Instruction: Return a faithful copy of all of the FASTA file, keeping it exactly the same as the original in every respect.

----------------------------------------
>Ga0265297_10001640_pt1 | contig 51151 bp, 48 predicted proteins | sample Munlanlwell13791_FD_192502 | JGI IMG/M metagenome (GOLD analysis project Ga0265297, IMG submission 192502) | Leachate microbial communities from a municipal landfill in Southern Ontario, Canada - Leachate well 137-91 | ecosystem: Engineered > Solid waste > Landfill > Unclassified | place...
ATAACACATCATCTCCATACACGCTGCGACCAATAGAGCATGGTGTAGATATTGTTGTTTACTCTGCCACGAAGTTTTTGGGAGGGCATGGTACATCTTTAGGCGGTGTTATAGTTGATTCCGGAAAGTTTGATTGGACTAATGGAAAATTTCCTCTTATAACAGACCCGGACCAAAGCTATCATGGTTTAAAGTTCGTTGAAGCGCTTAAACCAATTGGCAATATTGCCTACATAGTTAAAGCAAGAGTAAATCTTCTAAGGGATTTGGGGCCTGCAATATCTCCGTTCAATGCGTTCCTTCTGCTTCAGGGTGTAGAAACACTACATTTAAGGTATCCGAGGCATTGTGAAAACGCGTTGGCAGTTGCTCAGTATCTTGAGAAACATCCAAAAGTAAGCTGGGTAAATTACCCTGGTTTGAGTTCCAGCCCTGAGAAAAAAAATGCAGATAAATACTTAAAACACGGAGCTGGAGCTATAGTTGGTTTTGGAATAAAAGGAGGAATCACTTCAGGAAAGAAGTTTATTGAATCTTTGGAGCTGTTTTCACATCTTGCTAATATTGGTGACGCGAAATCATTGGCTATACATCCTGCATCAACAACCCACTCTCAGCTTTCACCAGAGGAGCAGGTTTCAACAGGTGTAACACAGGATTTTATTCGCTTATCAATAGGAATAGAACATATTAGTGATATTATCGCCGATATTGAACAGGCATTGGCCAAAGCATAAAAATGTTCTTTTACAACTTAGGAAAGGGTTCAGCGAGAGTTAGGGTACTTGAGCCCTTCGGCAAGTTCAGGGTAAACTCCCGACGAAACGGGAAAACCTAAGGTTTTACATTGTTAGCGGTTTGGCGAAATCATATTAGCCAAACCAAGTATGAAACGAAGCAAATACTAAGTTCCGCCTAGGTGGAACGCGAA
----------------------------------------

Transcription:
>Ga0265297_10001640_pt1 | contig 51151 bp, 48 predicted proteins | sample Munlanlwell13791_FD_192502 | JGI IMG/M metagenome (GOLD analysis project Ga0265297, IMG submission 192502) | Leachate microbial communities from a municipal landfill in Southern Ontario, Canada - Leachate well 137-91 | ecosystem: Engineered > Solid waste > Landfill > Unclassified | place...
ATAACACATCATCTCCATACACGCTGCGACCAATAGAGCATGGTGTAGATATTGTTGTTTACTCTGCCACGAAGTTTTTGGGAGGGCATGGTACATCTTTAGGCGGTGTTATAGTTGATTCCGGAAAGTTTGATTGGACTAATGGAAAATTTCCTCTTATAACAGACCCGGACCAAAGCTATCATGGTTTAAAGTTCGTTGAAGCGCTTAAACCAATTGGCAATATTGCCTACATAGTTAAAGCAAGAGTAAATCTTCTAAGGGATTTGGGGCCTGCAATATCTCCGTTCAATGCGTTCCTTCTGCTTCAGGGTGTAGAAACACTACATTTAAGGTATCCGAGGCATTGTGAAAACGCGTTGGCAGTTGCTCAGTATCTTGAGAAACATCCAAAAGTAAGCTGGGTAAATTACCCTGGTTTGAGTTCCAGCCCTGAGAAAAAAAATGCAGATAAATACTTAAAACACGGAGCTGGAGCTATAGTTGGTTTTGGAATAAAAGGAGGAATCACTTCAGGAAAGAAGTTTATTGAATCTTTGGAGCTGTTTTCACATCTTGCTAATATTGGTGACGCGAAATCATTGGCTATACATCCTGCATCAACAACCCACTCTCAGCTTTCACCAGAGGAGCAGGTTTCAACAGGTGTAACACAGGATTTTATTCGCTTATCAATAGGAATAGAACATATTAGTGATATTATCGCCGATATTGAACAGGCATTGGCCAAAGCATAAAAATGTTCTTTTACAACTTAGGAAAGGGTTCAGCGAGAGTTAGGGTACTTGAGCCCTTCGGCAAGTTCAGGGTAAACTCCCGACGAAACGGGAAAACCTAAGGTTTTACATTGTTAGCGGTTTGGCGAAATCATATTAGCCAAACCAAGTATGAAACGAAGCAAATACTAAGTTCCGCCTAGGTGGAACGCGAA